With all due respect Madame but the vast majority of the threads you start always seem to jump into conclusions too soon and you seem to give in to sensationalist media hype way to easily instead of stopping for a second and thinking whether it makes any sense or not. Which int his case of course it doesn't.

Quoting MadameConcorde (Thread starter):
They probably pass on all the information on users to all the different governments, too. A worldwide database with people's pictures and information.

Well if you're going to be that paranoid about it I suggest you never get on the internet again.  


User currently offlineDeltaMD90 From United States of America, joined Apr 2008, 7874 posts, RR: 52
Reply 4, posted (2 years 6 months 3 weeks 2 hours ago) and read 2695 times:

Eh, they can steal the 2 lines of information and 3 photos about me I put up on FB lol. It's a big waste of $120 to know what I put on my profile so the joke's on them. Plus I have AdBlock so their stupid ads that are targeted by me I never see 


Ironically I have never flown a Delta MD-90 :)
User currently offlinePlymSpotter From Spain, joined Jun 2004, 11639 posts, RR: 60
Reply 5, posted (2 years 6 months 3 weeks 1 hour ago) and read 2661 times:

Quoting MadameConcorde (Thread starter):
Read more: http://www.dailymail.co.uk/news/arti...Lw7xt

No, really, I don't need to. It's the Daily Mail, their position is predictable and I'm prepared to prove it;

- They will blab on about how sites like Facebook are morally corrupting our children, making them fat lazy ASBOites by using it to target them with ads for junk food and drink like McDonalds or Coke, thus ensuring that the future for mankind is inevitably ruined.
- They will compare this invasion of our privacy with Orwell's 1984 and warn users that Facebook is subverting our freedom and that we are all just unsuspecting pawns in the plan of an evil corporate monster who will trick us into selling our souls to other corporate giants.
- They will remind us that every single child ever to have been on facebook has both been sexually molested, bullied and quite probably murdered as a result. Those that didn't get murdered will have committed suicide instead. It's a Daily Mail fact!

I have not opened or read the article, but I'm happy to bet that at least one of those three will be in it.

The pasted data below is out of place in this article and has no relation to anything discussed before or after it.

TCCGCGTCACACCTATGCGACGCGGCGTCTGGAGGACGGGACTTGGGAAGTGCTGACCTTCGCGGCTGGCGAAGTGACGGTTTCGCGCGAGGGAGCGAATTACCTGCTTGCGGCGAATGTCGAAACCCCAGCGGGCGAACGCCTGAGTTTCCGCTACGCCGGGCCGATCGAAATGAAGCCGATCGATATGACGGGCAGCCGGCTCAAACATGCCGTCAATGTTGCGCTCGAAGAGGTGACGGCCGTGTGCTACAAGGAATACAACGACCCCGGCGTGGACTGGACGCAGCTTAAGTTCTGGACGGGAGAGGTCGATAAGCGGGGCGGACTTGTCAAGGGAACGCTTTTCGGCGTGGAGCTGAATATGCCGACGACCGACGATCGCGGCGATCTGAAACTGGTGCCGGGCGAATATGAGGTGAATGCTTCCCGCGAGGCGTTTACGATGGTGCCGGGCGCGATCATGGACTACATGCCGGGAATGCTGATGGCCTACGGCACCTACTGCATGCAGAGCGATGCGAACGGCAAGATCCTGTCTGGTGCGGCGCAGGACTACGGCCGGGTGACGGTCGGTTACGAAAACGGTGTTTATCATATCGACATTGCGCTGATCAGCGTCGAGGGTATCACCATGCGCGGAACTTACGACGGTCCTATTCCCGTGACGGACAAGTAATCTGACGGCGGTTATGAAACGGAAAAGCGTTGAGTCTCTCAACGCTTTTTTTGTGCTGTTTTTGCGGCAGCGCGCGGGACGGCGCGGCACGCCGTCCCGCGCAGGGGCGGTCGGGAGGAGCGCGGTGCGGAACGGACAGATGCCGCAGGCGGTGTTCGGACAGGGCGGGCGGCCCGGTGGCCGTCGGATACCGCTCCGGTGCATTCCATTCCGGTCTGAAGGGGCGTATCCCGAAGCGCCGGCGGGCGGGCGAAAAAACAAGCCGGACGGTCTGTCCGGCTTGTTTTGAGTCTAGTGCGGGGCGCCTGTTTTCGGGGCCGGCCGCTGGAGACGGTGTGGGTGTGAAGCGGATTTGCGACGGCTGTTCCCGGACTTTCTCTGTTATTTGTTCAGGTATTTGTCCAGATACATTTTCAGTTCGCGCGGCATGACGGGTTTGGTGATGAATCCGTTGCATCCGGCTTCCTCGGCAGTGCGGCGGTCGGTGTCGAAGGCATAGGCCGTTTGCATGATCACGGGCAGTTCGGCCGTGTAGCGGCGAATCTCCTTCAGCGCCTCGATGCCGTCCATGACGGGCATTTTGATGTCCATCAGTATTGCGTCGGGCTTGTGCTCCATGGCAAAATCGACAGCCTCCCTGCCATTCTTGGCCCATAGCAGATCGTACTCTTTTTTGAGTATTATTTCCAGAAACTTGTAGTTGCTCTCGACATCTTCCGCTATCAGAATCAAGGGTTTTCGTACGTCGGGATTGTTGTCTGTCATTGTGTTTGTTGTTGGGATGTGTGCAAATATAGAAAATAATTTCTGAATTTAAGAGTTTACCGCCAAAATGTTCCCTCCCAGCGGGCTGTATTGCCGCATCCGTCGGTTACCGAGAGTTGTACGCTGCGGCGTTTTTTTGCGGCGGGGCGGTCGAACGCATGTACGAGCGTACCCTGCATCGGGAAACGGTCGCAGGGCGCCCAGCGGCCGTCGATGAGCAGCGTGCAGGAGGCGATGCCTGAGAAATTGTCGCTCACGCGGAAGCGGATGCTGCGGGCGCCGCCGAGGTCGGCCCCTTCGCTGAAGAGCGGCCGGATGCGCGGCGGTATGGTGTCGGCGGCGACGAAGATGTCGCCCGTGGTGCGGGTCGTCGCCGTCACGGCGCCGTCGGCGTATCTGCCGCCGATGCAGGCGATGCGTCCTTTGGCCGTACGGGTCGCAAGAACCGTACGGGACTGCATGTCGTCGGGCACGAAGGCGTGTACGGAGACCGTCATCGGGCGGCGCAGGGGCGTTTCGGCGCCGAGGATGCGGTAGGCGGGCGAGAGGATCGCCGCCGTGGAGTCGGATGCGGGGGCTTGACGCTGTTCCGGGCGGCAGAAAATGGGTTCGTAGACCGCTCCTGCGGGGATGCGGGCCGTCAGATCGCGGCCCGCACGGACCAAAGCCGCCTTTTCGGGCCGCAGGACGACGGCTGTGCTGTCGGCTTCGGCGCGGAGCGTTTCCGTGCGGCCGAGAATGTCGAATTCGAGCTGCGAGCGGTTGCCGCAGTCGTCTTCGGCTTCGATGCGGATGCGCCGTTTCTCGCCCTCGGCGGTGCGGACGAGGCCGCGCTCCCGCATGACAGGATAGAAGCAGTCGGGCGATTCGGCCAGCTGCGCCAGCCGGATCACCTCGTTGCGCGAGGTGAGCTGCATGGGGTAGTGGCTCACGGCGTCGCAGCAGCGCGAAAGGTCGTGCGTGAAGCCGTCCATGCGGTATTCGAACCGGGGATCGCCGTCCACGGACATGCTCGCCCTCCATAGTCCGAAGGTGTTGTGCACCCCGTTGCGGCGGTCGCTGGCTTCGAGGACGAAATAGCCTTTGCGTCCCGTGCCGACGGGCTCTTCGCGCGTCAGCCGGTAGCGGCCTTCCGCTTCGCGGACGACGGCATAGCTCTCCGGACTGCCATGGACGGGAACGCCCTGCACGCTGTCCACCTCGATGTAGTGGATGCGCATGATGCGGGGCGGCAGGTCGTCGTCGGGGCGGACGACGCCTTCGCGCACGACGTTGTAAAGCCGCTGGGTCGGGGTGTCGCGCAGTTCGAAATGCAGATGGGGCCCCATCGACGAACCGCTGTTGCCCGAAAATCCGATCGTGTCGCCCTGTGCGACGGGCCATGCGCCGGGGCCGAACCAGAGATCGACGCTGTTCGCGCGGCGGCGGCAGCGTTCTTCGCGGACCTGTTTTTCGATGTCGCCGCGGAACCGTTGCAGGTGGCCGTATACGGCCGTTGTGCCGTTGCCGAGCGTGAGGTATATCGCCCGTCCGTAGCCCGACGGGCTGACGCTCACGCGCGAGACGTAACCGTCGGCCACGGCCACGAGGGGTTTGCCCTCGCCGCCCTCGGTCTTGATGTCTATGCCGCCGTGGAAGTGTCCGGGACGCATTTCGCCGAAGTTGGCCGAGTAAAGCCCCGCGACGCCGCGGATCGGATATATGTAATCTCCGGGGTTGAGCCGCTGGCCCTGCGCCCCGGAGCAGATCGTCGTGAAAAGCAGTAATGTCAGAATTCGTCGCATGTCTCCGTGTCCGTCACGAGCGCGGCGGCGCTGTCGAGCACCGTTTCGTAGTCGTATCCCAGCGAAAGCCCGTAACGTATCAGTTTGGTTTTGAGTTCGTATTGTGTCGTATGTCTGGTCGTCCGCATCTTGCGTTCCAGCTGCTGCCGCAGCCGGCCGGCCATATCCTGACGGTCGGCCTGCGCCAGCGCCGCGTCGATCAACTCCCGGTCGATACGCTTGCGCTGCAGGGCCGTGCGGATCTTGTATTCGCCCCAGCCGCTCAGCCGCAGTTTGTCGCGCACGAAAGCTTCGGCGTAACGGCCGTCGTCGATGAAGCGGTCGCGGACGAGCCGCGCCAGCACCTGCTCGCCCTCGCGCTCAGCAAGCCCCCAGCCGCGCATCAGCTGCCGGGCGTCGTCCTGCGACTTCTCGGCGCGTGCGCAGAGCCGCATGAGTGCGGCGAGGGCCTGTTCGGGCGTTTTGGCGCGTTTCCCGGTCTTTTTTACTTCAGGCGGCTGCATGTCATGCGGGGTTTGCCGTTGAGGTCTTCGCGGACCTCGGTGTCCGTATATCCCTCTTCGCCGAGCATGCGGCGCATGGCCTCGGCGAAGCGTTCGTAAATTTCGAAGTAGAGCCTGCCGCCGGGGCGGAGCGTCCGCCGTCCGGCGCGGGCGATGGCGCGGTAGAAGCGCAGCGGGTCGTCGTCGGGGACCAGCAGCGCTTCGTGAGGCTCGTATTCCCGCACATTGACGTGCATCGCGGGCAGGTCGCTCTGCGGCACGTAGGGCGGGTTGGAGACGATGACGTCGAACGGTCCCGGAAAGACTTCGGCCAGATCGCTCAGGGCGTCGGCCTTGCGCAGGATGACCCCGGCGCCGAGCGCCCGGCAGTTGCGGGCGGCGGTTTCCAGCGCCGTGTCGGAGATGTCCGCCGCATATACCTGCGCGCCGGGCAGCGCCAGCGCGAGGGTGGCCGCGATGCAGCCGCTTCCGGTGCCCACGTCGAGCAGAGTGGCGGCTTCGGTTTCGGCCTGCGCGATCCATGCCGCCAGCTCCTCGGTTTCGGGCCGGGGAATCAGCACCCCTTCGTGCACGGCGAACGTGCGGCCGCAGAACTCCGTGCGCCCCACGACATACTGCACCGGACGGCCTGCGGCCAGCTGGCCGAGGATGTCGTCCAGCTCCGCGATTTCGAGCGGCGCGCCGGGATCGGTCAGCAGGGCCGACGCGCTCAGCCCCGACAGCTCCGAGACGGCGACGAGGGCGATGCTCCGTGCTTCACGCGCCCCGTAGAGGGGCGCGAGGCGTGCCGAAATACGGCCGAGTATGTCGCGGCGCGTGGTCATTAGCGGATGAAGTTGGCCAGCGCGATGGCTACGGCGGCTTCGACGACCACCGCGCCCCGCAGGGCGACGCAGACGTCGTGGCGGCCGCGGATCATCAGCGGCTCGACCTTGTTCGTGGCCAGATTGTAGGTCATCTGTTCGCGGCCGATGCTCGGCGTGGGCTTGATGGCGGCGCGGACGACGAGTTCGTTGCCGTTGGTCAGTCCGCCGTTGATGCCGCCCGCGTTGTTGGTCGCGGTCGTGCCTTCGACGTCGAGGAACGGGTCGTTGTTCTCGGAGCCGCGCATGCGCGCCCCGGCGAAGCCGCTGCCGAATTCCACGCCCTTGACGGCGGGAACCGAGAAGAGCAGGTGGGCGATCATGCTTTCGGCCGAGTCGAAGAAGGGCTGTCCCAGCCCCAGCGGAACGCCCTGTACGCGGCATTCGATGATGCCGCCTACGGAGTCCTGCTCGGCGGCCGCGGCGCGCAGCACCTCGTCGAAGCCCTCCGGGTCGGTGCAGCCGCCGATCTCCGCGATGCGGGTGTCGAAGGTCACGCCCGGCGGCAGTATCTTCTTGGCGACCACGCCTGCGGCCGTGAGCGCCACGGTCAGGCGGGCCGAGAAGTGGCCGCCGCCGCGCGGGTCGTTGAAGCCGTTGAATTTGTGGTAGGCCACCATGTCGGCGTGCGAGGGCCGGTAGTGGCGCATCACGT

Dan  



...love is just a camouflage for what resembles rage again...
User currently offlineMaverick623 From United States of America, joined Nov 2006, 5592 posts, RR: 6
Reply 6, posted (2 years 6 months 3 weeks ago) and read 2599 times:

Quoting MadameConcorde (Thread starter):
Its business model is to collect information about individual consumers (you) and sell that information back to advertisers.

Wait, you mean the same advertising strategy that's been used since, oh, jeez, advertising began?

I didn't see all this uproar when phone surveys began. Or before then when paper surveys (which still exist, BTW) were handed out, and the results compiled and sold.

I wasn't aware that when you freely post things about yourself, that you somehow still have a right to keep that information private. It's like opening up Pandora's box and then complaining when the stuff gets out because "OMG IT'S EVULZ THEY CAN'T DO THAT!!!!!!11oneone"

Quoting MadameConcorde (Thread starter):
A worldwide database with people's pictures and information.

Wait, you mean like passports? Driver's licenses? Pilots licenses?

Quoting Fly2HMO (Reply 3):

Well if you're going to be that paranoid about it I suggest you never get on the internet again.

Seriously. They're almost as bad as the birthers in their paranoia.



"PHX is Phoenix, PDX is the other city" -777Way
User currently offlinePSA53 From United States of America, joined Aug 2003, 3059 posts, RR: 4
Reply 7, posted (2 years 6 months 2 weeks 6 days 21 hours ago) and read 2513 times:

I completly agree with you,Madame.